RG’s office, Zec cogs in rigging machinery

WHILE the call to have a peaceful electoral environment is critical in the administration of the coming elections, it is important to note that the presence of law and order and consequently the absence of political violence are not adequate ingredients to foster a credible electoral process.

Opinion by Pedzisayi Ruhanya

A transparent voter registration process is a key component of a democratic electoral process.

From my observations of the voter registration shenanigans taking place under the watch of the Registrar-General’s office (RG), with the acquiescence of the Zimbabwe Election Commission (Zec), it seems the manipulation of the electoral process is already underway through the voter registration process and ultimately the configuration of the voters’ roll.

It would be disingenuous for political and civic actors to only concentrate on the political environment without giving due attention to the state of the voters’ roll and the registration process.
Clearly forces bent on frustrating the democratic process have invested effort, time and resources into influencing and manipulating the outcome of the elections by compromising the integrity of the voters’ roll and masking their trickery with limited instances of overt violence and intimidation.

Zanu PF and its surrogate electoral institutions’ political strategy has shifted following the realisation that overt violence and intimidation will ultimately deny them the regional and international legitimacy they so desperately need.

Judging by how Zimbabweans with foreign parentage –– the so-called aliens –– are finding it difficult to register and the opaque nature of the process, it becomes clear there are concerted efforts to manipulate the voters’ roll to influence the electoral outcome.

The focus for the pro-democracy lobby groups should be to ensure a transparent and open voter registration process and updated voters’ roll to avoid the pitfalls of yet another disputed result and possibly another government of national unity.

Zanu PF’s attempt to influence the electoral process through manipulation of the voter registration process is being aided and abetted by some partisan elements within the RG’s office and Zec, some of whom were responsible for running disputed elections such as the violent June 2008 presidential run-off.

Some of the officials were seconded from the security establishment after retiring from active service.

While it is lawful to have retired officers serving in election bodies, the past record of failure and partisanship disqualifies some of them from assuming such positions in a democratic society.
Eligible Zimbabweans should have the unfeterred right to register to vote. This right cannot be compromised by partisan officials if the coming general elections have any chance of being deemed credible, free and fair.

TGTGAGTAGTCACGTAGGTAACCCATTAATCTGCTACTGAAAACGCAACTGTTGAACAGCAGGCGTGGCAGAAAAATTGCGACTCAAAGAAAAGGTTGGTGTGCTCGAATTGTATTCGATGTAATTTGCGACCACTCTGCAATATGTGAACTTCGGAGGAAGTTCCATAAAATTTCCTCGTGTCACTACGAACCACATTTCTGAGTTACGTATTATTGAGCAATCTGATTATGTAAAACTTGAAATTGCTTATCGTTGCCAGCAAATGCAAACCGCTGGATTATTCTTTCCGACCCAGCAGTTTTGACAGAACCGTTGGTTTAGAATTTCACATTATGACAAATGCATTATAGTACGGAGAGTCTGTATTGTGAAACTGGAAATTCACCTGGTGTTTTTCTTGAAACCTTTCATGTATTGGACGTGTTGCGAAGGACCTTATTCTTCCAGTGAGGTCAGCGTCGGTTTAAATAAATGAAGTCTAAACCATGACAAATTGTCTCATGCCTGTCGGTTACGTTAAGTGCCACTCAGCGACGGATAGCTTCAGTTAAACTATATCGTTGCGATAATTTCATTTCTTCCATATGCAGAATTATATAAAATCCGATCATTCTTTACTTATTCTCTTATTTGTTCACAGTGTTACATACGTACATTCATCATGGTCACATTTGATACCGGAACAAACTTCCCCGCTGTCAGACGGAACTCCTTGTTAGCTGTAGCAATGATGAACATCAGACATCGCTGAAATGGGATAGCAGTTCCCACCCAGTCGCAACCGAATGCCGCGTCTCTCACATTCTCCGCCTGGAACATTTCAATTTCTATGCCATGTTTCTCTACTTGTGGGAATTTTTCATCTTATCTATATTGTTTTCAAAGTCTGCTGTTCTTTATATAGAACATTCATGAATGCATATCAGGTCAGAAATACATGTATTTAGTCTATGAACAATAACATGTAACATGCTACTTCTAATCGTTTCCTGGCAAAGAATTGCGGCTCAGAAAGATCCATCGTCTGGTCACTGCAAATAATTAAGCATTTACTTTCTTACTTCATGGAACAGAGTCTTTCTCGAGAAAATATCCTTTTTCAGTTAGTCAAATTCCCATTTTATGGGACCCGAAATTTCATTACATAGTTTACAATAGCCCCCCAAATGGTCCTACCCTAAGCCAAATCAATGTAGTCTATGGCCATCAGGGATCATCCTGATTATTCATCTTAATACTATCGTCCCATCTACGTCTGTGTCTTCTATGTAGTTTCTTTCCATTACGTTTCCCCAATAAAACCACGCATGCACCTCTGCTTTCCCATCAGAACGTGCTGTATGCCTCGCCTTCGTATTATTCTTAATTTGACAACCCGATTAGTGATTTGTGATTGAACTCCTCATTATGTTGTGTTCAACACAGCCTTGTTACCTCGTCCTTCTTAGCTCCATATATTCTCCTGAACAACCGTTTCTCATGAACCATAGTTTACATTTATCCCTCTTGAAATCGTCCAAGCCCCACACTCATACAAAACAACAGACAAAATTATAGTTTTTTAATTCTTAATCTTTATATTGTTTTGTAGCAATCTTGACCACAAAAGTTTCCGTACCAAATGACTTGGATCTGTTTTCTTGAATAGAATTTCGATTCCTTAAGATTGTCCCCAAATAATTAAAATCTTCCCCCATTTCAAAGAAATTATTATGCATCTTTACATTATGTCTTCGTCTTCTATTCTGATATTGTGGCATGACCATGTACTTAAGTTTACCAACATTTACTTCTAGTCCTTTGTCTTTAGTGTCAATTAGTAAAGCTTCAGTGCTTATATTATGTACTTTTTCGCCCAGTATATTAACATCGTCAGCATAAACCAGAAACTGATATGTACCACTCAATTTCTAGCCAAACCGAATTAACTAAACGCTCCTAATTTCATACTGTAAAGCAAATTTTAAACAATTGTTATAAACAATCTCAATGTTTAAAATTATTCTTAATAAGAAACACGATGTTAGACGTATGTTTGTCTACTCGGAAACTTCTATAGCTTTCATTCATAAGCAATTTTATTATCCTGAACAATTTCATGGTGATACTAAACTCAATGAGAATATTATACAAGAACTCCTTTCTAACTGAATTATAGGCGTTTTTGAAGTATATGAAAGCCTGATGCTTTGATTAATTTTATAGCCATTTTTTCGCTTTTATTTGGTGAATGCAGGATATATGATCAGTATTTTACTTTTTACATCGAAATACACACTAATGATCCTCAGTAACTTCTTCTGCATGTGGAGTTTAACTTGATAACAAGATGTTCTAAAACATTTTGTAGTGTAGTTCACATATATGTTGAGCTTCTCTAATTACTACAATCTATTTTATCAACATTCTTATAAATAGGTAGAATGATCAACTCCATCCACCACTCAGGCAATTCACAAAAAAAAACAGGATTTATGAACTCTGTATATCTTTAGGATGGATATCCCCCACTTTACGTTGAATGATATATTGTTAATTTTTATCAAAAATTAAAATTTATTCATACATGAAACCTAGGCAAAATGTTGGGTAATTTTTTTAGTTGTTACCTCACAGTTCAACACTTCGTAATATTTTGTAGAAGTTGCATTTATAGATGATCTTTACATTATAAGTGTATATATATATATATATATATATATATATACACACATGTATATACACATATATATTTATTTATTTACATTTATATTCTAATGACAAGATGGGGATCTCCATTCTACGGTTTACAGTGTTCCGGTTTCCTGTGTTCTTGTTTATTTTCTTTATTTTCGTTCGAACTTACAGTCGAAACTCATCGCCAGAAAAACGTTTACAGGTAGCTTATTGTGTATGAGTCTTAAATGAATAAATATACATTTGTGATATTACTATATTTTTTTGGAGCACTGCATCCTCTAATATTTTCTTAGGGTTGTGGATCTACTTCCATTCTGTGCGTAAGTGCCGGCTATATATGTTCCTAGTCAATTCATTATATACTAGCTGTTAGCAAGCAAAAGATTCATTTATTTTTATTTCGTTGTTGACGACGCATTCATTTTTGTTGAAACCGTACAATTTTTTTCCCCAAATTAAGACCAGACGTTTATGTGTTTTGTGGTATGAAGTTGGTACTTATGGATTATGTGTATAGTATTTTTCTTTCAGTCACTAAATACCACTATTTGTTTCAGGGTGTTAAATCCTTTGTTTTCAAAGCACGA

Recently the RG’s office and Zec claimed close to a million dead voters have been deleted. They also stated that since November 2012, 62 245 new names were added on the voters’ roll. These statistics need to be corroborated by civic society and political parties pushing for a transparent electoral process.

Added to this, there have been reports people seeking to register to vote for the first time are failing to do so due to bureaucratic bungling and systematic disenfranchisement by the RG’s office.
If only 60 000 people have registered to vote in the last four years then Zec and the RG’s office need to do more to remove the hurdles in the voter registration process.

The disenfranchisement of voters by these bodies should be nipped in the bud to ensure all Zimbabweans can participate in electoral processes.

Most people, especially young voters, are also being turned away from registering to vote because officials demand proof of residence despite most urbanites being tenants.

The decision by cabinet to relax the proof of residence requirements is not being applied uniformly particularly in areas where the majority of eligible voters are deemed supporters of the MDC parties.

These loopholes cumulatively influence the electoral outcome.

For instance, in the 2002 presidential election Zanu PF was accused of rigging polls in Harare by reducing the number of polling stations while electoral officials were accused of deliberately conducting their duties slowly, resulting in congestion at polling stations.

The so-called aliens also face an uphill task in acquiring birth certificates, requisite for also getting national identity documents. As a result a number of them are unable to register as voters because they would do not have identity documents.

This will ultimately benefit Zanu PF which is using every available loophole and opportunity to disenfranchise citizens who are perceived to be hostile to its political agenda.

In authoritarian regimes, elections are merely a means by which the ruling elites consolidate their hegemony. Under this scenario, the electoral process, environment and administration are crafted to deliver a pre-determined outcome of regime retention and continuity.

A credible and impartial RG’s office is a critical factor in attempts to deliver a democratic electoral process and outcome culminating in a smooth transfer of power in Zimbabwe. This office has been a monumental failure and all eyes must focus on its activities before it is too late.

Elections can be perceived as a barometer for defining democracy. A modern state could be perceived as having a democratic political system if its most powerful political office bearers are chosen through fair, honest, periodic elections in which candidates freely compete for votes in a system allowing for universal suffrage.
The RG’s office and Zec secretariat, as currently composed, cannot deliver free and fair elections.

These two offices are a breeding ground for subverting the will of the people.

Ruhanya is director of Zimbabwe Democracy Institute.